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Chapter: Medical Surgical Nursing: Health Care Delivery and Nursing Practice

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Roles of the Nurse

1. Practitioner Role 2. Leadership Role 3. Research Role

Roles of the Nurse

As stated earlier, nursing is the diagnosis and treatment of human responses to health and illness and therefore focuses on a broad array of phenomena. There are three major roles assumed by the nurse when caring for patients. These roles are often used in con-cert with one another to provide comprehensive care.

 

The professional nurse in institutional, community-based or public health, and home care settings has three major roles: the practitioner role, which includes teaching and collaborating; the leadership role; and the research role. Although each role carries specific responsibilities, these roles relate to one another and are found in all nursing positions. These roles are designed to meet the immediate and future health care and nursing needs of con-sumers who are the recipients of nursing care.

 

PRACTITIONER ROLE

The practitioner role of the nurse involves those actions that the nurse takes when assuming responsibility for meeting the health care and nursing needs of individual patients, their families, and significant others. This role is the dominant role of nurses in pri-mary, secondary, and tertiary health care settings and in home care and community nursing. It is a role that can be achieved only through use of the nursing process, the basis for all nursing prac-tice. The nurse helps patients meet their needs through direct in-tervention, by teaching patients and family members to perform care, and by coordinating and collaborating with other disciplines to provide needed services.

 

LEADERSHIP ROLE

 

The leadership role of the nurse has traditionally been perceived as a specialized role assumed only by those nurses who have titles that suggest leadership and who are the leaders of large groups of nurses or related health care professionals. However, the constant fluctuation of health care delivery demands and consumers re-quires a broader definition of nursing leadership, one that iden-tifies the leadership role as inherent within all nursing positions. The leadership role of the nurse involves those actions the nurse executes when assuming responsibility for the actions of others that are directed toward determining and achieving patient care goals.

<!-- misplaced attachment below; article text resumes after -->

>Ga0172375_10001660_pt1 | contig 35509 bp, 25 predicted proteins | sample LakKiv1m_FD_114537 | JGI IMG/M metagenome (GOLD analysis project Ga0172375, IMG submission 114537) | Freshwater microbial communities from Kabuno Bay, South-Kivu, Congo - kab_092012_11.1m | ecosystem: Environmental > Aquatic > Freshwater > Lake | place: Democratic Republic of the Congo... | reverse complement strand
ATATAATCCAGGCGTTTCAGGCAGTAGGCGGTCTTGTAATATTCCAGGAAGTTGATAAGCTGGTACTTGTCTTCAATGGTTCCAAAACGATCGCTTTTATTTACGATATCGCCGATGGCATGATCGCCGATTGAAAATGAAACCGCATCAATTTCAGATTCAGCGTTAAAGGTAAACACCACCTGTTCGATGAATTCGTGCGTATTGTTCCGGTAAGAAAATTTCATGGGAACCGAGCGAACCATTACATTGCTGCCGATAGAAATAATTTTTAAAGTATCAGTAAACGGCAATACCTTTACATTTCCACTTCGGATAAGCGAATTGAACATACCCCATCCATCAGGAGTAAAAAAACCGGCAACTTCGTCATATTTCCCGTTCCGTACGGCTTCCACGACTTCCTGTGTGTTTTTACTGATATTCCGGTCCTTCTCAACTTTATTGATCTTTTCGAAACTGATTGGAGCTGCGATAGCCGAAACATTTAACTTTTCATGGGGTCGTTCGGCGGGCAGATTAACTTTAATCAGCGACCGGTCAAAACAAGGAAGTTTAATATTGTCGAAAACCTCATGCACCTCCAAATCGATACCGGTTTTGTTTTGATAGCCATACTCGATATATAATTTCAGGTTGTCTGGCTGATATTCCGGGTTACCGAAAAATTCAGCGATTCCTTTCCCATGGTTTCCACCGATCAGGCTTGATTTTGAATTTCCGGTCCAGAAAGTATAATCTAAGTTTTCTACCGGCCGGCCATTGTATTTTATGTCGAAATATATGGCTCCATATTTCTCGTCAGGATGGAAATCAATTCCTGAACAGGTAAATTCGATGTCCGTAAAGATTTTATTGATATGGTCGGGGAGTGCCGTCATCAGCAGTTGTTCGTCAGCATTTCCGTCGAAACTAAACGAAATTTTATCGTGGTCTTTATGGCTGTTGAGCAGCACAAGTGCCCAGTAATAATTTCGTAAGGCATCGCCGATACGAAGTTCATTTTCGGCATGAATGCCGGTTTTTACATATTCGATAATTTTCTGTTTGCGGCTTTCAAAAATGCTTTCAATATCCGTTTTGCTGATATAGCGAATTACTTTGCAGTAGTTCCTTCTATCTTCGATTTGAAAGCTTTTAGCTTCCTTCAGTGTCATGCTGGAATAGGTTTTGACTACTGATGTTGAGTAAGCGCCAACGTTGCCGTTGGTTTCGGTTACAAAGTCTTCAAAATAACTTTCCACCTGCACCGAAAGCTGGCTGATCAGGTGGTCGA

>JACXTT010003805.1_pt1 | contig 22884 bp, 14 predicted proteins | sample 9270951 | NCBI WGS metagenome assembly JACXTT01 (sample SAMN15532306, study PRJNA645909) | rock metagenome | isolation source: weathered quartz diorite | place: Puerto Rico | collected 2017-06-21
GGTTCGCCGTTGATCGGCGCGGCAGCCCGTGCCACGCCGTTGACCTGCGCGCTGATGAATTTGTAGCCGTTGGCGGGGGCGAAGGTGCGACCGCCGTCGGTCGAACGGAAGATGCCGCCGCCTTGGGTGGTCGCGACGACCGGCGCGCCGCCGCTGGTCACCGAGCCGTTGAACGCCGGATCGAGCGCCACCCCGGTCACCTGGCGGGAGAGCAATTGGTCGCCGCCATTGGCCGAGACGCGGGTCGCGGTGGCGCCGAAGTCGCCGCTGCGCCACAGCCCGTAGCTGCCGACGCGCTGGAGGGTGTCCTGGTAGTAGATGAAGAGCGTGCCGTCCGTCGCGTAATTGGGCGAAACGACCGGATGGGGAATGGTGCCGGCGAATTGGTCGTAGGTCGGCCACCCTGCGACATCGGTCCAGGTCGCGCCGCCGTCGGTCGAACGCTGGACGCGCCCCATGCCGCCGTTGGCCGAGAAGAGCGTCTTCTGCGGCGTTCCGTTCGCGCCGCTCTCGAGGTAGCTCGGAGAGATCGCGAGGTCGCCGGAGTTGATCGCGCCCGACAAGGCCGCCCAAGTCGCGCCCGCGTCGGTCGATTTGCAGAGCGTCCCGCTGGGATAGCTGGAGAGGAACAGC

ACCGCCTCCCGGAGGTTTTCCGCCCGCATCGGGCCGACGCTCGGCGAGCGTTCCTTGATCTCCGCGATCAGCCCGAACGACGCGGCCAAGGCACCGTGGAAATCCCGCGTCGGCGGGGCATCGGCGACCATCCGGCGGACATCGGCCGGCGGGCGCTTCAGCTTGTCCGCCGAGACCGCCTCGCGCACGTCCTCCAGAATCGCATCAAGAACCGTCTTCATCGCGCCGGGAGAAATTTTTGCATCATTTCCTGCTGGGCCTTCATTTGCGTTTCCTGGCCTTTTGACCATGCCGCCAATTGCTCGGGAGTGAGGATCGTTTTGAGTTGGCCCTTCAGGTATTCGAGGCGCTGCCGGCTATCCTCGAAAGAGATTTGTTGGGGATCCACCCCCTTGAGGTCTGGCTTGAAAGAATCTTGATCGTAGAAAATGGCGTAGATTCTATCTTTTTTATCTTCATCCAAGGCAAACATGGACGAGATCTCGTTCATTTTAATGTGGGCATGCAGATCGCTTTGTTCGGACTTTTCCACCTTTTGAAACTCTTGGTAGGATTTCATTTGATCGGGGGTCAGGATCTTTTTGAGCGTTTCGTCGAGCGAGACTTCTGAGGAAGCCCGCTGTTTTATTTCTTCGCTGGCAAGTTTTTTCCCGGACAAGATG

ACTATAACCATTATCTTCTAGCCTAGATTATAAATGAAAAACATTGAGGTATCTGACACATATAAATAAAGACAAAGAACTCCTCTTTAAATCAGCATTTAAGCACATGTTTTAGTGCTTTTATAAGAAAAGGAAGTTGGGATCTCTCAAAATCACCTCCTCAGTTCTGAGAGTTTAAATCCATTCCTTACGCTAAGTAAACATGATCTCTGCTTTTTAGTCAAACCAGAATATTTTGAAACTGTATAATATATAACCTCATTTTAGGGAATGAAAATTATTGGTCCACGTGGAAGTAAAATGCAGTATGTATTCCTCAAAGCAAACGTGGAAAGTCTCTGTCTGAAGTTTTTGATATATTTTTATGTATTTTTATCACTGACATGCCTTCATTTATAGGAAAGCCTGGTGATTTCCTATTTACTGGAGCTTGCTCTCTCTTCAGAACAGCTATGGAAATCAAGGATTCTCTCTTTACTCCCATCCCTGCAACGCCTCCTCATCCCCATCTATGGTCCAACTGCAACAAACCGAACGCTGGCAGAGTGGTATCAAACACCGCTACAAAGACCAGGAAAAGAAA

Nursing leadership is a process involving four components: decision making, relating, influencing, and facilitating. Each of these components promotes change and the ultimate outcome of goal achievement. Basic to the entire process is effective commu-nication, which determines the accomplishment of the process. Leadership in nursing is a process in which the nurse uses inter-personal skills to effect change in the behavior of others. The components of the leadership process are appropriate during all phases of the nursing process and in all settings.

 

RESEARCH ROLE

 

The research role of the nurse was traditionally viewed as one car-ried out only by academicians, nurse scientists, and graduate nursing students. Today, participation in the research process is also considered to be a responsibility of nurses in clinical practice.

 

The primary task of nursing research is to contribute to the scientific base of nursing practice. Studies are needed to deter-mine the effectiveness of nursing interventions and nursing care. Through such research efforts, the science of nursing will grow and a scientifically based rationale for making changes in nursing practice and patient care will be generated. Evidence-based prac-tice will be facilitated, with a resultant increase in the quality of patient care.

 

Nurses who have preparation in research methods can use their research knowledge and skills to initiate and implement timely, relevant studies. This is not to say that nurses who do not initiate and implement nursing research studies do not play a sig-nificant role in nursing research. Every nurse has valuable con-tributions to make to nursing research and a responsibility to make these contributions. All nurses must constantly be alert for nursing problems and important issues related to patient care that can serve as a basis for the identification of researchable questions.

 

Those nurses directly involved in patient care are often in the best position to identify potential research problems and ques-tions. Their clinical insights are invaluable. Nurses also have a re-sponsibility to become actively involved in ongoing research studies. This participation may involve facilitating the data col-lection process, or it may include actual collection of data. Ex-plaining the study to other health care professionals or to patients

 

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